How Video Games Made Me A Better Mum

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I am not a chirpy mother. I honestly don’t think I was wired to be one. But nevertheless, sometime last year I was handed a carefully wrapped up bit of pink squish that wriggled – shortly before I started vomiting everywhere due to a bad reaction to the drugs I had been given.

Here’s a quick recap for those who haven’t experienced the joy of procreation: being a mum is kind of like an RPG where every choice your character makes is met with condescension and judgement. For real – imagine like, in Skyrim, every time you did ANYTHING you had half the village out after you. I’m not talking about doing stuff like killing chickens – like, if you craft a leather shield you’ll have villagers wailing and moaning at how you’re basically worse than the dragons because you skimped on protection and didn’t get the dragon bone shield. And then you get home after a hard day being the Dragonborn and you’ve got puke and shit to clean up for the next two hours. Let’s just say you level up in your “cleaning like the adult you always promised you’d end up as” skill tree pretty damn quickly. But it’s somehow the best game you’ve ever played and consistently gets top scores on IGN. Yeah, I don’t know how either. It just does.

I guess the good news is that I’ve actually been training for parenthood for years without even realising it. Here are some skills I’ve picked up after my 20+ years of gaming:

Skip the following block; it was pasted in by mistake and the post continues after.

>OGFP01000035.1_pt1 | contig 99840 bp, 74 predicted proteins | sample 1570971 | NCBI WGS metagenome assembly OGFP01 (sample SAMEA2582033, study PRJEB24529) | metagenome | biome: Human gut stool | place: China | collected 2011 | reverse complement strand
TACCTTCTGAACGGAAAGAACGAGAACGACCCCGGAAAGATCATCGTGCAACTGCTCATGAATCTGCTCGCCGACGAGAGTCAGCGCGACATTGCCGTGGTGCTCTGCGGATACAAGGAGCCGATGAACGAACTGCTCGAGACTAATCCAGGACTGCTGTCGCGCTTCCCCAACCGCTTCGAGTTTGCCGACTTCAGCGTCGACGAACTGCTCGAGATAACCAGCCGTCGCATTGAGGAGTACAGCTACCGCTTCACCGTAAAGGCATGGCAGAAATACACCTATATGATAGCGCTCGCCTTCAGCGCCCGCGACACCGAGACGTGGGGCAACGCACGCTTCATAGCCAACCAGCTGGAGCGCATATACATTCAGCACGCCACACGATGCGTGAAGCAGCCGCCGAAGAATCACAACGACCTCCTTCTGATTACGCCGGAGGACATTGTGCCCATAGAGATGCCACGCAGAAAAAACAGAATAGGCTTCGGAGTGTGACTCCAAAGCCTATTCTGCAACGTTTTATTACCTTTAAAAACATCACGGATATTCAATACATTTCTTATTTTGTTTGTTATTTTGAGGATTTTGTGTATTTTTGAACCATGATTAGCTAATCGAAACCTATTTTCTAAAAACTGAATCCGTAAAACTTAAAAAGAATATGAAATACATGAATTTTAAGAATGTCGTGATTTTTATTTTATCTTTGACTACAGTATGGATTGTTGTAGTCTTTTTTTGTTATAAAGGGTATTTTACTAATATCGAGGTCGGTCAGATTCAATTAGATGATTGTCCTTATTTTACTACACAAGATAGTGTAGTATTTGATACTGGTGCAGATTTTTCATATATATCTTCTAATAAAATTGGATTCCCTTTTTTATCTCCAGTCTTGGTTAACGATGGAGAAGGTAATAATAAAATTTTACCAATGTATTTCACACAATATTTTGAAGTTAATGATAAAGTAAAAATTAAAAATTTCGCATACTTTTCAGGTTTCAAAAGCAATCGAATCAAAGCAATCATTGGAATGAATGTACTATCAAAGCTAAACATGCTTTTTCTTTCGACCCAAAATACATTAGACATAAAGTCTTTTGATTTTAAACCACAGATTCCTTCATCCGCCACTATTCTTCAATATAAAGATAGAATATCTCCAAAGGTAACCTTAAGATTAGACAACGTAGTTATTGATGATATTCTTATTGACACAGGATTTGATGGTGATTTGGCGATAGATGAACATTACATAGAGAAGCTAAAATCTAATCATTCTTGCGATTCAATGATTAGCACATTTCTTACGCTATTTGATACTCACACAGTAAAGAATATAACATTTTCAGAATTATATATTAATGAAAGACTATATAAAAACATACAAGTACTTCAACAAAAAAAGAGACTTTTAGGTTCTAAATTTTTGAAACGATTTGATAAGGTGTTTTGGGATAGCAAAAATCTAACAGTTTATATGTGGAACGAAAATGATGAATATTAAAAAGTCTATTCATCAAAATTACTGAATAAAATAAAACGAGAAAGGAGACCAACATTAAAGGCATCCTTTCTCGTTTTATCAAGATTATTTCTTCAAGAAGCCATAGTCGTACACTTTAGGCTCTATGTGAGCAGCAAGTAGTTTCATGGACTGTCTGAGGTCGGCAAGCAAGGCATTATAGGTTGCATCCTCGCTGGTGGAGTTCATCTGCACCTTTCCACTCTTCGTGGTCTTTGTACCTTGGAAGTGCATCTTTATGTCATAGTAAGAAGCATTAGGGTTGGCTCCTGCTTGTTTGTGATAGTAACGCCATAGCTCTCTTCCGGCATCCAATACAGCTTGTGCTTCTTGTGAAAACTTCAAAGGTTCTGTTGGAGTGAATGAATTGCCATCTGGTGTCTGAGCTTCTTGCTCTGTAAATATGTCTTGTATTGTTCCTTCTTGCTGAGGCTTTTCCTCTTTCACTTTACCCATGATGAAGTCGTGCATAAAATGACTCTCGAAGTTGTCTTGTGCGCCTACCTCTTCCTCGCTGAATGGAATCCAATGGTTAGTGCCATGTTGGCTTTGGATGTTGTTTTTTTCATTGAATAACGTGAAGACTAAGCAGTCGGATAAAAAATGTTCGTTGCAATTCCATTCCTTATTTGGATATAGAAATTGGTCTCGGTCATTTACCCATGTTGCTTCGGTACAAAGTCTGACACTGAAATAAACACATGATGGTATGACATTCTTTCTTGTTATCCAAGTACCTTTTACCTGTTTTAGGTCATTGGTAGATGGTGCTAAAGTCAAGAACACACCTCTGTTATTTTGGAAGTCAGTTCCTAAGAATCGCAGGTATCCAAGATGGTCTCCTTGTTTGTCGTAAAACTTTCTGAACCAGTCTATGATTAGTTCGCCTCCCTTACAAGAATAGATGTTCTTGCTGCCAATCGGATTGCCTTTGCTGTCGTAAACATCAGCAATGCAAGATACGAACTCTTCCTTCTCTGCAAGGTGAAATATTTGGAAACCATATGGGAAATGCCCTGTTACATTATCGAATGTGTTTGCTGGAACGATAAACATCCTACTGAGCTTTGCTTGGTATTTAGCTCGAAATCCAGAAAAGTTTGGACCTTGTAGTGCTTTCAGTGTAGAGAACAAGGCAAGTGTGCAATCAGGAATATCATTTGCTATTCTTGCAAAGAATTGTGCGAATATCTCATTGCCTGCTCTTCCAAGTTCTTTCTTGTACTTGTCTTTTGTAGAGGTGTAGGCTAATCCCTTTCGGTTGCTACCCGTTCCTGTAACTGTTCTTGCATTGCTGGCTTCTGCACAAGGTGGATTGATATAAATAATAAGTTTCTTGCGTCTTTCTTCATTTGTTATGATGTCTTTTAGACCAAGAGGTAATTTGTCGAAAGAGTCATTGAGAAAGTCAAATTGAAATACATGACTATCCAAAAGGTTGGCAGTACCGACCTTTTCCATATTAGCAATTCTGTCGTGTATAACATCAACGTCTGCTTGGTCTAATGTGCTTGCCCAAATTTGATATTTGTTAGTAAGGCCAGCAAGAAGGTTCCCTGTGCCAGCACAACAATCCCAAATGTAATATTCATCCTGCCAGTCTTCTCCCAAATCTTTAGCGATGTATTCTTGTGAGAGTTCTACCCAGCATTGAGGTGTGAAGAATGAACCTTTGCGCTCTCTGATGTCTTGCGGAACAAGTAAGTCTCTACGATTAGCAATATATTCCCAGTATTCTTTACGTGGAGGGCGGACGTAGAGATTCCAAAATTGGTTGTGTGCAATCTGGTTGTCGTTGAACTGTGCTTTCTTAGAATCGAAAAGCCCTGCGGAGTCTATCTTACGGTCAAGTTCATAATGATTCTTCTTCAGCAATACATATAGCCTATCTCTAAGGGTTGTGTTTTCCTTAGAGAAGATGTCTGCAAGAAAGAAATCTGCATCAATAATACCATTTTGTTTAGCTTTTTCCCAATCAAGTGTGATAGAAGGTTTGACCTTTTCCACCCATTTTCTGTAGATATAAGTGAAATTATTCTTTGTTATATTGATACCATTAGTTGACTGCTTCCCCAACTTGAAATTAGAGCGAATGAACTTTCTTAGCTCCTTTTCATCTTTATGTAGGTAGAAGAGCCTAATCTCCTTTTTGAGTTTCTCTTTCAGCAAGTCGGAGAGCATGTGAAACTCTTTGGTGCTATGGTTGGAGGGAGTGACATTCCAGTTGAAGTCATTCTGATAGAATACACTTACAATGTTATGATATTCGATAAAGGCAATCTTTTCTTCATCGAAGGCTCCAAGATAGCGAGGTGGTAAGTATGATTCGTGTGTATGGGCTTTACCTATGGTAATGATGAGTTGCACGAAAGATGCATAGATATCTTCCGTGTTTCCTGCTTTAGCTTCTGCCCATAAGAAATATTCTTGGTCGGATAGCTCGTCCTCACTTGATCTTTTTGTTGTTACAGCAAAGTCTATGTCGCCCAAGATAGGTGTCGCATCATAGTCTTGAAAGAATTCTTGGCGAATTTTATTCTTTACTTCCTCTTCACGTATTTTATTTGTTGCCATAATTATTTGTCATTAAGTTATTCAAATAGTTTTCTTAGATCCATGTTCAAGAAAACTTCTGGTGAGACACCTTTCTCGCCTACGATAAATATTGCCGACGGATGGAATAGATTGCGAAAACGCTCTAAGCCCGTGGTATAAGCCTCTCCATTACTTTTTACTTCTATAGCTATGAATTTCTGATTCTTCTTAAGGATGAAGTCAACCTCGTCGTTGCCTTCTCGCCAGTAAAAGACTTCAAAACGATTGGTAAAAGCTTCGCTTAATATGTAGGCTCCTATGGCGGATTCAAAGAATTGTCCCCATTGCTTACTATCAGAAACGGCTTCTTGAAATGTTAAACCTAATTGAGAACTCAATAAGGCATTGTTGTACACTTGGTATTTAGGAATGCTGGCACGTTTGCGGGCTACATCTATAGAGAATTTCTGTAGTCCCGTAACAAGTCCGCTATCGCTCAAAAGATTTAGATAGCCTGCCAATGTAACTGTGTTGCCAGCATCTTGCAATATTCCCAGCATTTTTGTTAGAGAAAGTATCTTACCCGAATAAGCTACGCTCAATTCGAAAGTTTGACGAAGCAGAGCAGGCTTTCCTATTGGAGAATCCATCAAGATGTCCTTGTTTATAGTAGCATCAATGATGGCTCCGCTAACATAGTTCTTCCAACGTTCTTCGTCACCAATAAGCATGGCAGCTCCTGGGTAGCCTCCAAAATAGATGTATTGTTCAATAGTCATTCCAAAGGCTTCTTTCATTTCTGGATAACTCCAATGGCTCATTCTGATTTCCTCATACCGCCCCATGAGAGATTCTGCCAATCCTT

The Multitasking
This one is a bit of an obvious one, and pretty obvious by the accompanying image to this article. There’s just something about learning to participate in a chat room while gaming at the same time that just sets you up really well for parenthood. In my case, it actually assisted in helping me relax enough to feed my child without crying about the pain of it. My days of playing Halo while sprint cleaning during deathcams ensured that when it came to getting shit done during the baby’s nap, I was basically a pro.

The Grinding
I swear to God that if I hadn’t spent like 100+ hours running around in Diablo there is no way I’d be able to handle the mind numbing process of patting a sick baby to sleep. Just grit your teeth and think of the loot, man. But seriously – there’s a lot to be said of the patience that you get from particularly tricky video games, and babies can sometimes be Dark Souls level frustrating.

The Marathons
I cannot overstate this enough: get rid of the people in your life that tell you that you stay up too late playing video games. You don’t need that kind of negativity in your life. If it wasn’t for all of those surprise sunrises while I played “just one more game” then I struggle to think how I would handle the lack of sleep that comes with being a parent. Actually, to be honest, my general go-to when my kid decides that night-time is for partying is to load up Hearthstone and sleepily craft weird decks.

The Communicating With Babies In Chat Rooms
Okay, this one is mostly a joke. But seriously, when my kid hits three I reckon my toddler negotiation skills will be on point.

I say a lot of this with my tongue firmly in my cheek, but on a more serious level, video games (and David Attenborough documentaries) were what got me through the first six weeks of my child’s life, so I am very grateful for them. Having something to zone out into (or to get stuck into) really helped when things got hard, or when it was 3am and I was up feeding a tiny spawn with nothing else to do except stare blankly into the dark. My life has now become all about the four Bs: Bioware, Blizzard, Bethesda and Baby – and I’m definitely down with embracing that.